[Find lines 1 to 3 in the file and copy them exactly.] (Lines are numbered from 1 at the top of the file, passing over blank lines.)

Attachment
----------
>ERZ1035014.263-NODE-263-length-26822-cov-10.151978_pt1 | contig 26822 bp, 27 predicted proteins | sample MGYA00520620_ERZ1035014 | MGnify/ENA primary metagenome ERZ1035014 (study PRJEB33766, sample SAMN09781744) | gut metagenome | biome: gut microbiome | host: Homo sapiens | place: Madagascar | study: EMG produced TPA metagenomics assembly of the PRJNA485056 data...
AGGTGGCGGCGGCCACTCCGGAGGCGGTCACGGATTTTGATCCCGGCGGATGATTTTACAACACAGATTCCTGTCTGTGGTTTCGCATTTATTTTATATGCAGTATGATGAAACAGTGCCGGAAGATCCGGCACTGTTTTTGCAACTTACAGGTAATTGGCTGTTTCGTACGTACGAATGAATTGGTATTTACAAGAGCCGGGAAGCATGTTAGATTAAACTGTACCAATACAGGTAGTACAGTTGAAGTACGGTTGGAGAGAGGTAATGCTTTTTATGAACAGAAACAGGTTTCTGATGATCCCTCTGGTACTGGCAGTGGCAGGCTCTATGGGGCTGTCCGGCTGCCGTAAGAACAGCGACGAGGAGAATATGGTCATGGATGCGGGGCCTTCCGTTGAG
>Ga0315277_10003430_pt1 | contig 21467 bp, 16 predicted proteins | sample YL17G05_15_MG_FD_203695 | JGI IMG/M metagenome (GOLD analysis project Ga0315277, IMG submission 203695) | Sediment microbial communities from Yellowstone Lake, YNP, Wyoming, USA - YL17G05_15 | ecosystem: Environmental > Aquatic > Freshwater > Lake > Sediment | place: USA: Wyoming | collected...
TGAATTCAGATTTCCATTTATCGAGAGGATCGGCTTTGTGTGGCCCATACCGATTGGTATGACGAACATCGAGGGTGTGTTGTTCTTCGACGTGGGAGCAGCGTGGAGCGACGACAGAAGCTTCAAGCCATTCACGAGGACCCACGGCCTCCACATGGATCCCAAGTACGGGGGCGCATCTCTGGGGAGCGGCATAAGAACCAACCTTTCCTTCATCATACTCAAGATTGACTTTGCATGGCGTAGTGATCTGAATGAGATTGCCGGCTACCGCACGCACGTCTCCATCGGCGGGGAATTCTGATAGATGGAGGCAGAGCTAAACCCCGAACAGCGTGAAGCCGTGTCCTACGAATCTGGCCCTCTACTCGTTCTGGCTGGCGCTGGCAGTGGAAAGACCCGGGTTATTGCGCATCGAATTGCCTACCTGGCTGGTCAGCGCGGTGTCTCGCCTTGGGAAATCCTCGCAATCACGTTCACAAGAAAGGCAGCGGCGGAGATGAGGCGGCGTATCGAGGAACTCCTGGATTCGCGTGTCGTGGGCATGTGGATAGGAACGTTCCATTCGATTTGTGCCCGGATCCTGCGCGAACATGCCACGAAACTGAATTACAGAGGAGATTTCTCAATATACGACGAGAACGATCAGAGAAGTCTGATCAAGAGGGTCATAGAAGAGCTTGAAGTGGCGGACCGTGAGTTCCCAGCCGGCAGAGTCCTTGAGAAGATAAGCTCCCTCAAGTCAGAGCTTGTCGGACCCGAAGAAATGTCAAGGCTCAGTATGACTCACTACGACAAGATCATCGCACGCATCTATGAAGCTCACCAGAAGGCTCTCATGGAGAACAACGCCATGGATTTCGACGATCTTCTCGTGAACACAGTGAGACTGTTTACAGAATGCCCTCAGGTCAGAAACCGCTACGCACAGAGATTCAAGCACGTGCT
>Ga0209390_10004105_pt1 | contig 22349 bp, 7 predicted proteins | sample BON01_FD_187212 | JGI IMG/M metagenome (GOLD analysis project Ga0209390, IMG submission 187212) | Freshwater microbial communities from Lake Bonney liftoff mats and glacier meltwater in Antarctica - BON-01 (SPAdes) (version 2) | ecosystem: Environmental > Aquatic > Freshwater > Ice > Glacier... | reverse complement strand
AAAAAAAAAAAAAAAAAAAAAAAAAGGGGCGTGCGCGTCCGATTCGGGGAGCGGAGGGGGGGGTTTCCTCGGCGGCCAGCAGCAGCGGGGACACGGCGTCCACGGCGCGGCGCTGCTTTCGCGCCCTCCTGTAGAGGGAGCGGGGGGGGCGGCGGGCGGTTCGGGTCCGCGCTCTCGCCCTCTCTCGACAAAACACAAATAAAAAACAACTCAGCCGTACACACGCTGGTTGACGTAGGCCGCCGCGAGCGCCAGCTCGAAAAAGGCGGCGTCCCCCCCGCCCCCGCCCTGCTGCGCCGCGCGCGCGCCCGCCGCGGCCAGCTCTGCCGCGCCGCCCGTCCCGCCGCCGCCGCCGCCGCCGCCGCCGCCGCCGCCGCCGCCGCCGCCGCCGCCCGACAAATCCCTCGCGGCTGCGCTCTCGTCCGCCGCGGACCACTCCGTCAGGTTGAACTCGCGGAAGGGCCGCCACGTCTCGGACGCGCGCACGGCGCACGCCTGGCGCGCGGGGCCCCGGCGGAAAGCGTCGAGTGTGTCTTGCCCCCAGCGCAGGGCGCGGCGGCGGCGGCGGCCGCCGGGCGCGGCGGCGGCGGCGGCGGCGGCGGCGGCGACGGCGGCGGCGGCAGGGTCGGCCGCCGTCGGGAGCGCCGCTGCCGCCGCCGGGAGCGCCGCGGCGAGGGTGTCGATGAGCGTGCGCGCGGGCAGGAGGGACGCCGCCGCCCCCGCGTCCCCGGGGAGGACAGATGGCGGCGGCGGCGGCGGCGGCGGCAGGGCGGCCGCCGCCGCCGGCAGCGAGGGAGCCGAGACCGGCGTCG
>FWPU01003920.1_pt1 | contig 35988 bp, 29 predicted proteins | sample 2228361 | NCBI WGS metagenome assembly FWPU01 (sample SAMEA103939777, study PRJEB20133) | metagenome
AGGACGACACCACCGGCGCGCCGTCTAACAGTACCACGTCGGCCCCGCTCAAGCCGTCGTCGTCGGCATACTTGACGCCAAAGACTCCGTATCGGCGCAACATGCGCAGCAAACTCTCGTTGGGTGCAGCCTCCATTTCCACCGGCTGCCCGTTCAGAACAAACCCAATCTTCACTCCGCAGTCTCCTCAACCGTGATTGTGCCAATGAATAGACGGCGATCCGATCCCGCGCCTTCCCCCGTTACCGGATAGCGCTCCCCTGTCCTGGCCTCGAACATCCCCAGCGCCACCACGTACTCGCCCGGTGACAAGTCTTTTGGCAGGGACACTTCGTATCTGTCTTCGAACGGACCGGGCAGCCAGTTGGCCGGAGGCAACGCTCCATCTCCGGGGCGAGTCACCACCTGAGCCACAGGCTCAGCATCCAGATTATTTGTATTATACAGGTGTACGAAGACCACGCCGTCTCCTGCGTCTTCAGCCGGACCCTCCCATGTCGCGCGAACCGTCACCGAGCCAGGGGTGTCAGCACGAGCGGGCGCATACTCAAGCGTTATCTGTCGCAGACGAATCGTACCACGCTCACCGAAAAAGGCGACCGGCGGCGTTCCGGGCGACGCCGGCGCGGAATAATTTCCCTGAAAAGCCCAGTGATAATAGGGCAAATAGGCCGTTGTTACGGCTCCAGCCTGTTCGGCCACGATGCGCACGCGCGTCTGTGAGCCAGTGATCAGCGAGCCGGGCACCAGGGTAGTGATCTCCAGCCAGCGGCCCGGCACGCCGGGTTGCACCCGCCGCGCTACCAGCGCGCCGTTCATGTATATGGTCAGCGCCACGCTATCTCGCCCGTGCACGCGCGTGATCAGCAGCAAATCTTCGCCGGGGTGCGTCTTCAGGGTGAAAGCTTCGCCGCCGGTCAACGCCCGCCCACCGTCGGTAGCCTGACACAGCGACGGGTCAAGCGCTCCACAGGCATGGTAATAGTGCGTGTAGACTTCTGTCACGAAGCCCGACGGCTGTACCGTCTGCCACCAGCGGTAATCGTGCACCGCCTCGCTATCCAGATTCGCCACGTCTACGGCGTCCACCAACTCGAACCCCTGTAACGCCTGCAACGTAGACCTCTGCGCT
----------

>ERZ1035014.263-NODE-263-length-26822-cov-10.151978_pt1 | contig 26822 bp, 27 predicted proteins | sample MGYA00520620_ERZ1035014 | MGnify/ENA primary metagenome ERZ1035014 (study PRJEB33766, sample SAMN09781744) | gut metagenome | biome: gut microbiome | host: Homo sapiens | place: Madagascar | study: EMG produced TPA metagenomics assembly of the PRJNA485056 data...
AGGTGGCGGCGGCCACTCCGGAGGCGGTCACGGATTTTGATCCCGGCGGATGATTTTACAACACAGATTCCTGTCTGTGGTTTCGCATTTATTTTATATGCAGTATGATGAAACAGTGCCGGAAGATCCGGCACTGTTTTTGCAACTTACAGGTAATTGGCTGTTTCGTACGTACGAATGAATTGGTATTTACAAGAGCCGGGAAGCATGTTAGATTAAACTGTACCAATACAGGTAGTACAGTTGAAGTACGGTTGGAGAGAGGTAATGCTTTTTATGAACAGAAACAGGTTTCTGATGATCCCTCTGGTACTGGCAGTGGCAGGCTCTATGGGGCTGTCCGGCTGCCGTAAGAACAGCGACGAGGAGAATATGGTCATGGATGCGGGGCCTTCCGTTGAG
>Ga0315277_10003430_pt1 | contig 21467 bp, 16 predicted proteins | sample YL17G05_15_MG_FD_203695 | JGI IMG/M metagenome (GOLD analysis project Ga0315277, IMG submission 203695) | Sediment microbial communities from Yellowstone Lake, YNP, Wyoming, USA - YL17G05_15 | ecosystem: Environmental > Aquatic > Freshwater > Lake > Sediment | place: USA: Wyoming | collected...